At the International Business Accelerator, I recently taught a workshop with my colleague, Peter Evans on choosing the right international market for your business to expand to. This is a big topic and an important one, because if you get your choice of market wrong, it can have serious implications for the success of your international venture. It could also have a negative impact on your domestic business if things go badly.
We covered a lot of material in the workshop and I thought I’d share five of the most important points with you.
Research is vital … and there are several kinds you can use
In pretty much all contexts, a good choice is an informed choice … and choosing an international market to expand to is no exception. So, do your research! You can conduct market research to select the best export markets using either primary or secondary data resources.
If you are doing primary market research, you’ll be collecting data directly from the foreign marketplace through interviews, surveys and other direct contact with representatives and potential buyers. One of the benefits of primary market research is that the information is tailored to your needs and provides answers to your specific questions. On the down side, collecting the data can be time-consuming and expensive.
With secondary market research, data are collected from various domestic or Internet sources, such as trade statistics for a country or market reports from a variety of sources. Working with secondary sources is less expensive but secondary data has limitations including material that may be out-of-date or too general. Nonetheless, secondary research is a valuable and relatively easy first step for you to take and may be the only one you need, depending on what channel to market you eventually choose.
If neither of these appeal, you can always hire a company like Dearin & Associates to do it for you.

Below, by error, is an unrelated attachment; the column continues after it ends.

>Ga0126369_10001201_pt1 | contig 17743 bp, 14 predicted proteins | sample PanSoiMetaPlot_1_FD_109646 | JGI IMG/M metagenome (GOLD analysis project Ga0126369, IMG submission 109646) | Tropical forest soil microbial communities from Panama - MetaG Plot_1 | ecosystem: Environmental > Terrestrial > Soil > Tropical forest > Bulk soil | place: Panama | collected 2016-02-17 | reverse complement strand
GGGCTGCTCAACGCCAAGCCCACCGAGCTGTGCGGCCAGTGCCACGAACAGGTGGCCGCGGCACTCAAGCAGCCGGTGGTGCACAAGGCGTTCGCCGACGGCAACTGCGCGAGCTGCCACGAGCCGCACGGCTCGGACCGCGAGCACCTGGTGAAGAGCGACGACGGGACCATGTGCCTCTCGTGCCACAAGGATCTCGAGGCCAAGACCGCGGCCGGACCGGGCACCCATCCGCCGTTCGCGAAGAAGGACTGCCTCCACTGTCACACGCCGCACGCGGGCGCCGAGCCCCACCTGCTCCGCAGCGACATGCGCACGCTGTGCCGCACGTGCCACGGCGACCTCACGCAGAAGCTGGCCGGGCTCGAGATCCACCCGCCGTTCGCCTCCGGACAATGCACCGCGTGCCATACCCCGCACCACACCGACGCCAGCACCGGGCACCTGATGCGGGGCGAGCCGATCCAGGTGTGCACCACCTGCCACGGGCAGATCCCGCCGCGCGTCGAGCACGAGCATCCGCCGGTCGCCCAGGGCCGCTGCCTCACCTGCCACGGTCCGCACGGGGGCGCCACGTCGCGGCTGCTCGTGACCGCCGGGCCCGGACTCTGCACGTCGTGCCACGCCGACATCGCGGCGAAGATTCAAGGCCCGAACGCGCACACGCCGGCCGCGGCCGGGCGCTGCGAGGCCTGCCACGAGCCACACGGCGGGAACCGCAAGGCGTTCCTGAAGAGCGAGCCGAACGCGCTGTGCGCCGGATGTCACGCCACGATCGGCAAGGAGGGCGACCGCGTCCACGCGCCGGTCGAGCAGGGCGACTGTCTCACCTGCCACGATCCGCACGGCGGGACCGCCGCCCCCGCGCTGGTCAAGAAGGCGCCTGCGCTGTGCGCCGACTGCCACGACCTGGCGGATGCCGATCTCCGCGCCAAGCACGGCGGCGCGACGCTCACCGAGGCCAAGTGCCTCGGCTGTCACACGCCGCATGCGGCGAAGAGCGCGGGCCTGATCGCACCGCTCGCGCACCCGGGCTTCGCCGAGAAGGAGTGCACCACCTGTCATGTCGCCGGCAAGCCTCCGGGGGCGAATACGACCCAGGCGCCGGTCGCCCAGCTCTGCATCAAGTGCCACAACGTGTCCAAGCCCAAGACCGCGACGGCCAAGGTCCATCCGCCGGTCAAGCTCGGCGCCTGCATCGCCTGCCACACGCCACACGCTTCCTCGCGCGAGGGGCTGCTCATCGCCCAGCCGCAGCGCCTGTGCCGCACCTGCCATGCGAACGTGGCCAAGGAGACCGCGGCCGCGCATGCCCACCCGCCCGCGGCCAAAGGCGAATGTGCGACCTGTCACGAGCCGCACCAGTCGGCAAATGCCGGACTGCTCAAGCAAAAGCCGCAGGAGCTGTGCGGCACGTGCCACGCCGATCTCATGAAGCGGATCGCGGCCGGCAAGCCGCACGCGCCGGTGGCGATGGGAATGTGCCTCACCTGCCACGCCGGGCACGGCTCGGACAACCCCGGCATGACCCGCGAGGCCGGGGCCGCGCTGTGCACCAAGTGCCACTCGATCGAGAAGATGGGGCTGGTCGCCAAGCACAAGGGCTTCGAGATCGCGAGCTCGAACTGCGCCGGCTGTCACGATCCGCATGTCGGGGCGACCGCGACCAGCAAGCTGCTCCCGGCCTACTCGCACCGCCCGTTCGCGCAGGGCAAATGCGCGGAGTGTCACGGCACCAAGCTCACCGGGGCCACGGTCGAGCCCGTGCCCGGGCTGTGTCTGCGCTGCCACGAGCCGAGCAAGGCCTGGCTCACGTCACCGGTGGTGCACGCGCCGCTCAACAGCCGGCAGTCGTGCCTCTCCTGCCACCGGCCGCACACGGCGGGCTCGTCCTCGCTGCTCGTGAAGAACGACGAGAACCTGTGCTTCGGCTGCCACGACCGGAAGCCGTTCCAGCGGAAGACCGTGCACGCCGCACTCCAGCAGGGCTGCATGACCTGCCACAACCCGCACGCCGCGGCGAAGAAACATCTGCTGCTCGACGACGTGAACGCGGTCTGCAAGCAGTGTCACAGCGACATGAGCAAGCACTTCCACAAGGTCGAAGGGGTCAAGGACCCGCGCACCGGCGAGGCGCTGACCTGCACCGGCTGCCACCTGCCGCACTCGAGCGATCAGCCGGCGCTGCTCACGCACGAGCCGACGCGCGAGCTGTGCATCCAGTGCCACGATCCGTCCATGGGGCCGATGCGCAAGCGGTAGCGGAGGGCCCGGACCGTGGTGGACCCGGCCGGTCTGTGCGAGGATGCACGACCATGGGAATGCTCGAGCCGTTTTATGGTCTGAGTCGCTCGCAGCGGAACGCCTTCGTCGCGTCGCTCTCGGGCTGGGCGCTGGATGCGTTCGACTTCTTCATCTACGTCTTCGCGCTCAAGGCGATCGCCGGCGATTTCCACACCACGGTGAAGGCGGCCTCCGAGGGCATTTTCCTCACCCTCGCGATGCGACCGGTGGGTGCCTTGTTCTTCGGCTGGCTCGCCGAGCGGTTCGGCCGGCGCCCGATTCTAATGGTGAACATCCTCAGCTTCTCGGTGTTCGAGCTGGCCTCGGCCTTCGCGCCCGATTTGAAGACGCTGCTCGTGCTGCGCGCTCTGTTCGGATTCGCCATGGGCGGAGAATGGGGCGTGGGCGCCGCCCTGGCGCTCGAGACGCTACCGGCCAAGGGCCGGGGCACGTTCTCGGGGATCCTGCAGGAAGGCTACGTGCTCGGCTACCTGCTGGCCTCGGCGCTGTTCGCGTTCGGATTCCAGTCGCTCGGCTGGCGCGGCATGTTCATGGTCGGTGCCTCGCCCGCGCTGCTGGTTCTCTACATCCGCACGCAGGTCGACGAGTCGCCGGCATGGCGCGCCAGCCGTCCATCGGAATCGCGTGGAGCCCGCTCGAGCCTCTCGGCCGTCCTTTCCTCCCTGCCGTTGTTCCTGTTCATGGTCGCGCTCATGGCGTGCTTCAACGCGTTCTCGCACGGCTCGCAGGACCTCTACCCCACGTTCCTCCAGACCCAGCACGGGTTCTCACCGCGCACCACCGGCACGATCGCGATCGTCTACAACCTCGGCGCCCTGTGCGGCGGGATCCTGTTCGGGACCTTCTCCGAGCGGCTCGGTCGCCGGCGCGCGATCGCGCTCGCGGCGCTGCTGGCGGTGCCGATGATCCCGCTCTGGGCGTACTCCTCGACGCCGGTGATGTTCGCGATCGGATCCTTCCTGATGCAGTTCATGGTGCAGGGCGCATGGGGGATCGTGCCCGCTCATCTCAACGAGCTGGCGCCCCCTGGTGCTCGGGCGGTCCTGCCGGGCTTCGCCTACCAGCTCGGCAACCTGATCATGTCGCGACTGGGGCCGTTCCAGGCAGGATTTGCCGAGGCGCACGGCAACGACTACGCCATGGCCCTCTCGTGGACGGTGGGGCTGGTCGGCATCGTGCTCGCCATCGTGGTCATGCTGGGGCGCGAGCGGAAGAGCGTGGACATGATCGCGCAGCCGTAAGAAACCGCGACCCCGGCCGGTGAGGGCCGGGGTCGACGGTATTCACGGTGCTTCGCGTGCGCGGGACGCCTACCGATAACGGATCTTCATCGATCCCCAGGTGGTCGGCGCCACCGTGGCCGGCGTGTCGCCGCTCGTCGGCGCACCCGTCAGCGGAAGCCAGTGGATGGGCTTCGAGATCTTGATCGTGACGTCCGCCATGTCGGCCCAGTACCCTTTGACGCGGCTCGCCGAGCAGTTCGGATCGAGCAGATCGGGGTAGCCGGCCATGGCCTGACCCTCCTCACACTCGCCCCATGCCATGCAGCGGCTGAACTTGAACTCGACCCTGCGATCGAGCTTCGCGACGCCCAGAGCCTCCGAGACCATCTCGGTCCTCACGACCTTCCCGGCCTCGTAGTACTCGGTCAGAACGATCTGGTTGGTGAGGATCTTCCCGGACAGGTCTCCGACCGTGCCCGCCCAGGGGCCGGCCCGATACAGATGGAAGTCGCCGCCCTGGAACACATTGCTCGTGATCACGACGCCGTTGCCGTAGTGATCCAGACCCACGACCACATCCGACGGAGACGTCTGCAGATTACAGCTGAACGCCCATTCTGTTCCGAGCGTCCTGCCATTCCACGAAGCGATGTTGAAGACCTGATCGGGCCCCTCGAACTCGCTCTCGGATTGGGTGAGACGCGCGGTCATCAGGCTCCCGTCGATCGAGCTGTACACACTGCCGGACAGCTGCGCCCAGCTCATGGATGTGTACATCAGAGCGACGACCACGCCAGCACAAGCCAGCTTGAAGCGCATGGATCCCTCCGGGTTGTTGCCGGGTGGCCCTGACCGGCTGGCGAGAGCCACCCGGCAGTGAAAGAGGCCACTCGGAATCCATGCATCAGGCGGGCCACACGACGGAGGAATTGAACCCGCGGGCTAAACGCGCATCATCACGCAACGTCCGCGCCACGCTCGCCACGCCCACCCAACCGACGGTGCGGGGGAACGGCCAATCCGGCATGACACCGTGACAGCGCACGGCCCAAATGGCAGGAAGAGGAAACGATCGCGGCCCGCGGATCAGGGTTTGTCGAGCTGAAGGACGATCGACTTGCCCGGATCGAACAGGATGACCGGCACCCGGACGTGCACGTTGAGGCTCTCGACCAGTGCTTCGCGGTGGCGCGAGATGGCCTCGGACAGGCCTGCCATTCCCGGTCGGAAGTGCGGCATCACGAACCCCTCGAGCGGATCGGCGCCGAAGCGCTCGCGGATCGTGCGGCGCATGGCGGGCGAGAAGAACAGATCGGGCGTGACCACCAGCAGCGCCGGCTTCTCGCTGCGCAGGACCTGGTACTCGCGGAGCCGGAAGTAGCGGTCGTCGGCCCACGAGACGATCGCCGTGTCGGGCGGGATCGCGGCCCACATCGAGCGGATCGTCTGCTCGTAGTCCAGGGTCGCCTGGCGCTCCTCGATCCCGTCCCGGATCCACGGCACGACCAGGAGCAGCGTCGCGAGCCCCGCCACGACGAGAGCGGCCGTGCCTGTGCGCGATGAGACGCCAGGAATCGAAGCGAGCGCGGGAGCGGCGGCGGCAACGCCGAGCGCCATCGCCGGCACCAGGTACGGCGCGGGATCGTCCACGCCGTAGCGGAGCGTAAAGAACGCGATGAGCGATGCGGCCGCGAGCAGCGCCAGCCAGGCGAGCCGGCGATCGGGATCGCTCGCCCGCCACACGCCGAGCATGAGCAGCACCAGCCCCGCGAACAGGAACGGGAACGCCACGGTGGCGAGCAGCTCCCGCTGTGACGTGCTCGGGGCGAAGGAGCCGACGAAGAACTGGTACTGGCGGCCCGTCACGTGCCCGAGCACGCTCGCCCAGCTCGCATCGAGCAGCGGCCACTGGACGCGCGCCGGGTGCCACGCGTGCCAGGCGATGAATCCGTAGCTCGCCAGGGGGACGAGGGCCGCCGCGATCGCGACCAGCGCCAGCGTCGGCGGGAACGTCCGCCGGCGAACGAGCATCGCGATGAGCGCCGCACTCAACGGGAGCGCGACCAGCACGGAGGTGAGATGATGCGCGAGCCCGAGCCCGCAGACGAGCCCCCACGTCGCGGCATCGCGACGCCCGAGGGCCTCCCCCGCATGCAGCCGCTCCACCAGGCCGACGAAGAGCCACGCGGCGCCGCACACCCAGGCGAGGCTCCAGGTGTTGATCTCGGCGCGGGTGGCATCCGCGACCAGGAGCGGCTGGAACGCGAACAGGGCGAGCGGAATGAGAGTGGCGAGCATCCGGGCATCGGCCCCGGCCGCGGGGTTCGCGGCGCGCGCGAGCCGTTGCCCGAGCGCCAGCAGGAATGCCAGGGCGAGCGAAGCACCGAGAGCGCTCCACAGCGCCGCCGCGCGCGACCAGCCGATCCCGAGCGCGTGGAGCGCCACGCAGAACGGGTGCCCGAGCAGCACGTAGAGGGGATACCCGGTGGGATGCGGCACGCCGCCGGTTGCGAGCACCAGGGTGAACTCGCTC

There is more than one way to select a market
The process of choosing which international market to go to can be done in a number of way, including randomly, which is a method I strongly encourage you not to use. We looked at two methods in the workshop, the 3-step method and the negative list method.
To summarise, the 3-step method works on the principle of “screen, compare, select”. You start by surveying a large number of the available markets and choose up to ten to research. You develop a list of criteria and assess each market against those same criteria. Based on the results of that assessment, you then choose just two or three markets to research in depth, and end by selecting one.
The negative list takes the 3-step model and tips it on its head. Using this model, the focus is on ruling markets out from the get-go. Having chosen several markets to analyse, you then set to work to rule them out, based on a quick initial assessment that shouldn’t take more than hour per country. Once you’ve found some countries that will fit the bill, you then research two or three in depth, before selecting one.
My preference is to use the negative list for the initial assessment and then follow it up with a version of the 3-step method to get more depth of perspective.
Knowing whether you can make a profit is key
Whichever method you choose, knowing whether you can make a profit before you start the process of launching into the new country is key.
The size of the market for your product is relevant
Once you’ve established that you can make a profit in a particular market, it’s also very important to work out how many people in that country are likely to buy what you sell. If no-one is going to buy it, its irrelevant whether you can make a profit or not.
Sizing the market is a step you should do after you’ve worked out whether you can make a profit because even if you’ve discovered a huge market for your product in a particular country (e.g. the US), if you can’t sell at a profit, there is no point moving forward.
It’s not all about the numbers
I’ve spent several paragraphs talking about the importance of numbers, but there are a variety of other important factors to consider as well. Are there tariff or other non-tariff market entry barriers, that will make it difficult or impossible for you to sell there? Do you have concerns about the political situation and risks that this might pose to your business? Are you worried that your product might be copied in the new country? Is the market close enough that if you have to travel there frequently you can do it without disrupting your domestic business and the rest of your life? Are you comfortable with the culture, the language and the food in the new country?
Some of these factors may not seem that significant, but there are all part of the process of weighing the pros and cons of different international markets.